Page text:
Kentucky Wildcats coach John Calipari understands the business of college basketball. He thinks outside the box and has created the new model of the game. Over the past five years, he has had 18 players taken in the first round of the NBA draft. But don’t take that to mean he’s a “one-and-done” coach. Calipari replaced that phrase with \"succeed and proceed.\" A down year for the Wildcats is having one lottery pick and one top-20 draft choice. \n
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A funny thing happened this year, though, when potential top picks Willie Cauley-Stein, Andrew Harrison, Aaron Harrison and Alex Poythress decided to return to Lexington as opposed to putting their names in for the NBA draft. They will be joined by the nation’s No. 2 overall recruiting class (featuring four players in ESPN’s Top 25). What it has created is one of the deepest and most talented teams in college basketball.\n
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How will Calipari manage the rotation? How do you satisfy the expectations and egos of a roster of McDonald's All-Americans? How do you get players that have been enabled to run the show to commit to each other and play for the good of the group? Do they have enough to win the national title?\n
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The answer to those questions begins with the head coach, one of the most misunderstood individuals in college basketball today. \n
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Credibility \n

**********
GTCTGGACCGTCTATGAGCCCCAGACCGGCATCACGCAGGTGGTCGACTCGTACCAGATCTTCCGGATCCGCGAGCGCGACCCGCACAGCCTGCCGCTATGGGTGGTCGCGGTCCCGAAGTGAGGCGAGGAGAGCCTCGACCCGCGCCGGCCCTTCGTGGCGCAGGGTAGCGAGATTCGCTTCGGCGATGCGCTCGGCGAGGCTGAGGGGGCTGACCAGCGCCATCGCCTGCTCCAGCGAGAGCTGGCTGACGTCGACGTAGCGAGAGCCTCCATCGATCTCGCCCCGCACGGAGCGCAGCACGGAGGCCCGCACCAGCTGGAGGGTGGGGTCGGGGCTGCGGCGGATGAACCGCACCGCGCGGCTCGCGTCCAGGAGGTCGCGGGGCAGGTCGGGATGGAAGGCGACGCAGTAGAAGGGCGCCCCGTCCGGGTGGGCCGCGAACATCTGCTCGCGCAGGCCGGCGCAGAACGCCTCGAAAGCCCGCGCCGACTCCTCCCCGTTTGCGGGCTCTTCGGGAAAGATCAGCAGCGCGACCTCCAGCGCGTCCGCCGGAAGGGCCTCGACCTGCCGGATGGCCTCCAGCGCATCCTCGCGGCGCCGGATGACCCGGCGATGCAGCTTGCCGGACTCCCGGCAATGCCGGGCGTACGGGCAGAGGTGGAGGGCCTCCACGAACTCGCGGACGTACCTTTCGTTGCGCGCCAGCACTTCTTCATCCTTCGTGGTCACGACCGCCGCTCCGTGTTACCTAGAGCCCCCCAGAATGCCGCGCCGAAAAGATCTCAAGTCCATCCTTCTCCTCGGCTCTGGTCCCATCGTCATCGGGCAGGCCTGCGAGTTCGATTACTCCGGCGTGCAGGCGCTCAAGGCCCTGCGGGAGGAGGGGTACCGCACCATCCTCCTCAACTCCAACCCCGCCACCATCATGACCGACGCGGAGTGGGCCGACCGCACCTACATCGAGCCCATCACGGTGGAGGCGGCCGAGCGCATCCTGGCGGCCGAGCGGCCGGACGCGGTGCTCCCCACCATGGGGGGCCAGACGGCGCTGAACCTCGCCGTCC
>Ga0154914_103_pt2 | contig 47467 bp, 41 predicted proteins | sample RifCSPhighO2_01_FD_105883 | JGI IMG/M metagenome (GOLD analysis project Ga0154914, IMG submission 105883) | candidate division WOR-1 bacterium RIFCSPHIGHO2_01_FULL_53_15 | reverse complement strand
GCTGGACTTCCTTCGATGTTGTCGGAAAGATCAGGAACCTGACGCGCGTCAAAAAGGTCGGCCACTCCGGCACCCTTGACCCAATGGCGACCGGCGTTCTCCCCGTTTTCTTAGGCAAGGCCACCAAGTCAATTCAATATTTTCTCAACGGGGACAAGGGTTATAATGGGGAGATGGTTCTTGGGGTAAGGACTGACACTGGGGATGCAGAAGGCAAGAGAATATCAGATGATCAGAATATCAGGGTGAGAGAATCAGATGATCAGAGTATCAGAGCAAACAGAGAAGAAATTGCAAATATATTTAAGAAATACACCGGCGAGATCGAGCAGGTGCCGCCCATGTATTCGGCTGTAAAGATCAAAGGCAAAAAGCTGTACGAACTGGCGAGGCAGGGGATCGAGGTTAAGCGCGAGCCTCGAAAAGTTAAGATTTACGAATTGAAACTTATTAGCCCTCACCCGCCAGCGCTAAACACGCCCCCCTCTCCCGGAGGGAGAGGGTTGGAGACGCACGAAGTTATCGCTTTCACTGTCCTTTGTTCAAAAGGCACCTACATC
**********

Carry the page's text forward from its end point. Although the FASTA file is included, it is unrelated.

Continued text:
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Most fans see the extravagant Big Blue Madness, his recruiting success and larger than life personality. But what they don't see or appreciate is how committed he is to building a culture of accountability and how hard he works with his team on and off the court. \n
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He is a great communicator, and has the total trust of his players, enabling him to coach his players hard and hold them accountable. Few coaches in the country have as much credibility with their players or understand team dynamics better. His success helping his players achieve their dreams and his message of \"servant leadership\" are the foundation of his success.\n
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The perception that anyone could coach Kentucky is so far from the truth. The job is in some ways the best and worst job in college basketball. The tradition, facilities and ownership of the Big Blue Nation is unlike any other, but there’s also no escaping the pressures and expectations of the fan base.\n
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Underappreciated coach and teacher\n
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Calipari's practices are competitive, and he holds his players accountable. He’s an excellent teacher as well as a student of the game. The foundation of his philosophy is man-to-man defense, and the Wildcats have been one of the best teams on that side of the ball over the past five seasons. They keep the ball out of the lane and use their length to protect the rim. \n
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Offensively, Calipari utilizes the dribble-drive offense, which gives the players freedom to make plays for each other. The challenge this season for Kentucky will be different from 2013-14 because, as opposed to a team of freshmen and a couple sophomores, Kentucky has a core group returning. In my opinion, this is when good becomes great.\n
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The group of upperclassmen and experienced sophomores will teach the incoming freshmen. To be elite, teams need someone to coach the locker room and explain Calipari's intensity to new players as well as the highs and lows that a marathon season brings. \n
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2014-15 Season Outlook